Monticello & Charlottesville

After three days in Williamsburg, we took an almost two-hour drive to Monticello just outside Charlottesville. While nickels have always made me wonder about Thomas Jefferson’s famous house on a hill top, I was surprised at how small it actually is. We were given a tour by a nice fellow named David who told us about the myriad novelties in the building and some related tales. The touch screens (a fun & informative display) were in the visitor’s center and the nickels are in our Holiday Inn…

According to David, Jefferson was not an inventor but an adopter. The cannonball powered clock not only gave seconds but also days of the week (however, his adoption put Saturday below the floor). There is a dumb waiter for wine bottles, an automatic french door (both sides open/close together), and long windows that can become doors. We didn’t see the indoor toilet I’d heard about, but I did find the privy air vent.

In addition to the tour of the house, we took the Slavery Tour given by a former teacher named Tom. The story of Jefferson is a paradox. While he famously wrote that “all men are created equal” in the Declaration of Independence, he owned slaves – over 600 of them during his life (and only freed about 10). Nowadays, his relationship with his slave Sally Hemings is well-known (DNA documented), but during his life and for almost 200 years after it was hidden. When I asked if they had a relationship or if it was rape, Tom said we can’t know from the evidence, but that Sally did not have “agency” (choice in the matter) and that if she was pregnant when they returned from Paris it constituted statutory rape.

In fact, our visit to Monticello was a lesson in slavery and the culture of a slave-run plantation – something that is relatively new in the history of the place. Better late than never? That Jefferson, who we want to acknowledge for his inspiration, guidance, and Renaissance Man qualities, was in fact a raging hypocrite is hard to ignore. The pix below show some of Monticello and the surrounding gardens as well as many displays depicting the slavery that went on there…

Most of this set of pix is from a visit to the pedestrian mall in downtown Charlottesville. There was a concert in the Pavilion, and after strolling it’s length we had dinner outside. (The pano with double-Veronica is at the Monticello visitor’s center.)

While it was nice to be able to stroll and dine with the relatives of slaves on an equal footing in sometimes – but not always – charming Charlottesville, our tour guide David acknowledged the horribleĀ rally of white supremacists last August. (Another article about that incident.)

After a nice night at the Holiday in and before driving up to Washington DC, we stopped by the University of Virginia in Charlottesville to visit the campus, see the rotunda, and have a long chat (incidentally) with two nice “ambassadors” there.

Round the Rotunda…

The Historic Triangle

From North Carolina we drove up to Williamsburg, Virginia for three days in the historical triangle of Williamsburg, Jamestown, and Yorktown. Be prepared for a vast post! Even so these are just of few of my pix.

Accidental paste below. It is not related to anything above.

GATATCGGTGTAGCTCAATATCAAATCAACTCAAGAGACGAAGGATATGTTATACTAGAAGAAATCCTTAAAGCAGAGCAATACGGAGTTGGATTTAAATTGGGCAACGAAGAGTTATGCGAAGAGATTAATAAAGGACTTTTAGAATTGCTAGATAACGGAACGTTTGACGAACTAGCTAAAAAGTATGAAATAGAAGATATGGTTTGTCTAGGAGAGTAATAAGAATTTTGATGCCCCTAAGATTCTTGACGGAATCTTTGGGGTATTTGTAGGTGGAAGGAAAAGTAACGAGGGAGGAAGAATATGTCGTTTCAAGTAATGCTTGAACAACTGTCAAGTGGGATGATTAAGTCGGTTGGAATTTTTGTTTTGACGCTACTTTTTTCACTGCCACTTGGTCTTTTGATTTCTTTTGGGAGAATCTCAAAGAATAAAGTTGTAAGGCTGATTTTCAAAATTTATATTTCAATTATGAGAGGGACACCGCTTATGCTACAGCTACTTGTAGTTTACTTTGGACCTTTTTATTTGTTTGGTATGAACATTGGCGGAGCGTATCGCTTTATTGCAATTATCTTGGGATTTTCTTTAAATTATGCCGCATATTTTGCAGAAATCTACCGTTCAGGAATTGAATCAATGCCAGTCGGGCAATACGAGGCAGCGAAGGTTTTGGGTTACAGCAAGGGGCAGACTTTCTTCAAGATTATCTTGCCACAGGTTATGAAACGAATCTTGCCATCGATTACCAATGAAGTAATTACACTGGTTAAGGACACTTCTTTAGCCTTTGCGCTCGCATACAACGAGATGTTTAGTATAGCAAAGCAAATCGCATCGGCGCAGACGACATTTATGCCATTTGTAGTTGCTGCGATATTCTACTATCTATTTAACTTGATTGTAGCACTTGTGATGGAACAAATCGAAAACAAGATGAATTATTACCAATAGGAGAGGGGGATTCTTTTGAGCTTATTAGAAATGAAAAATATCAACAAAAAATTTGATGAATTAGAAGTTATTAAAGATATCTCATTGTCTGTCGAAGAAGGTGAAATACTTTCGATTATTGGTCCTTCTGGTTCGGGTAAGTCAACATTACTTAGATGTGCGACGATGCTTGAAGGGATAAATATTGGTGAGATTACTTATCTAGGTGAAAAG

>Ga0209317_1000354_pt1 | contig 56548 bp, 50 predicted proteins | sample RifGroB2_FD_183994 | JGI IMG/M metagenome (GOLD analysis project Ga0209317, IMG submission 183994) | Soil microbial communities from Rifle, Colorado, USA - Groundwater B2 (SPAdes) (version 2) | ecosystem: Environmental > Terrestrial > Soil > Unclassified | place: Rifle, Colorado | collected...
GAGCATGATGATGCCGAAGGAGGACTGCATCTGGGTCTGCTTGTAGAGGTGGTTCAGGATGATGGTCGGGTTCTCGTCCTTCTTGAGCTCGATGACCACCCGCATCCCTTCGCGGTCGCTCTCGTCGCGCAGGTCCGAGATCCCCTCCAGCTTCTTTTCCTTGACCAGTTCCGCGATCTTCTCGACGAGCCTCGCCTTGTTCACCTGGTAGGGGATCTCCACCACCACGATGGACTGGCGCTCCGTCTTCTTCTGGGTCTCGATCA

Apparently, the renovation of colonial Williamsburg was begun by the Rockefellers and continues to this day. The extra special bits are the people in period costumes reenacting the past as artisans and historical figures. We went to two great talks by Thomas Jefferson and James Armistead (Lafayette’s African-American spy) and experience numerous folks in shops and around town. We participated in a mock trial and explored part of the town…

Jamestown involves both the museum and reconstructed settlement as well as the historical area and an Archaearium. There are models of a Powhatan village, the Jamestown Fort, the ships that brought the colonists, and numerous displays. In addition, there was an outstanding glass making and glass blowing presentation. Take your time…

Yorktown, while nearby, is more about events over 150 years after the Jamestown settlement – the American Revolution. The focus is on the last battle of the Revolution in which Washington defeats Cornwallis. Of course there are many more details in the museums, movies, driving tours, etc. We experienced them all, including the actual town and a more local and much smaller museum & art gallery. Favorite? You decide…

Back to Williamsburg. Yes, we had to, there is so much to see and do. This set includes more of the town, the five o’clock military march (two days – two different uniforms), and the vast decorative arts museum the vastness of which is rather hidden as part of it is underground. Also, there’s a pic in here of Karen, our waitress at the Shield Tavern, and one of the best promoters and interpreters of Williamsburg (and the food was great)…

Next up, we’re heading to Monticello to learn some stuff about TJ…

 

EC18: North Carolina

After the splendor of Mansfield Plantation in South Carolina, we headed for the southern outer banks of North Carolina. Morehead City seemed like an interesting spot on the map, between a lot of other interesting spots, but we cut our two-night stay down to one. Nonetheless, two interesting things happened there. First, I embarked on a swim to a little island that seemed very outer-banksyish. It was great until I sliced my foot up on barnacles trying to climb up on the dock. Second, when we left our hotel (the Bask – large building below), a magnificent storm cloud swept over us, then came the lightning & rain. In this set of pix you can see those clouds, along with part of drive up, a sunset, and a view from the hotel that shows where I swam…

While we had driven up Emerald Island, we waited ’til the next day to go back and check out Fort Macon, site of a Civil War battle and an long rich history of wars among people and with nature…

After Fort Macon, we drove by two more Civil War battlefields, one at Newport Barracks, another at New Bern. Both featured interpretive displays, the former a little encampment, the latter a walking tour into the forest. The New Bern Battlefield had a pretty good presentation of where, when and how the fighting went down. We also stopped at Edenton and explored their very nice visitor’s center in an historic home…

When we decided to cut one night in Morehead City, mostly to eventually shorten our drive to Williamsburg (’cause we gotta turn in the rental car before noon), we found a B&B called “The Teacherage.” Funky website, odd reservation process, but well-located for our purposes. Funnily enough, we stopped by another “Teacherage” containing a museum next to the Newport Barracks Civil War display. (I guess it was a thing to have the teachers housed next to the school, kind of like a “Parsonage” next to a church.) The brave owners of this place also purchased the boarded up school with plans for ecotourism which have evolved into apartments. In addition to those pics, you can see Squeeza’s Country Kitchen where we had dinner (after a long and adventurous drive looking for another place that was closed on Mondays). Welcome to the countryside…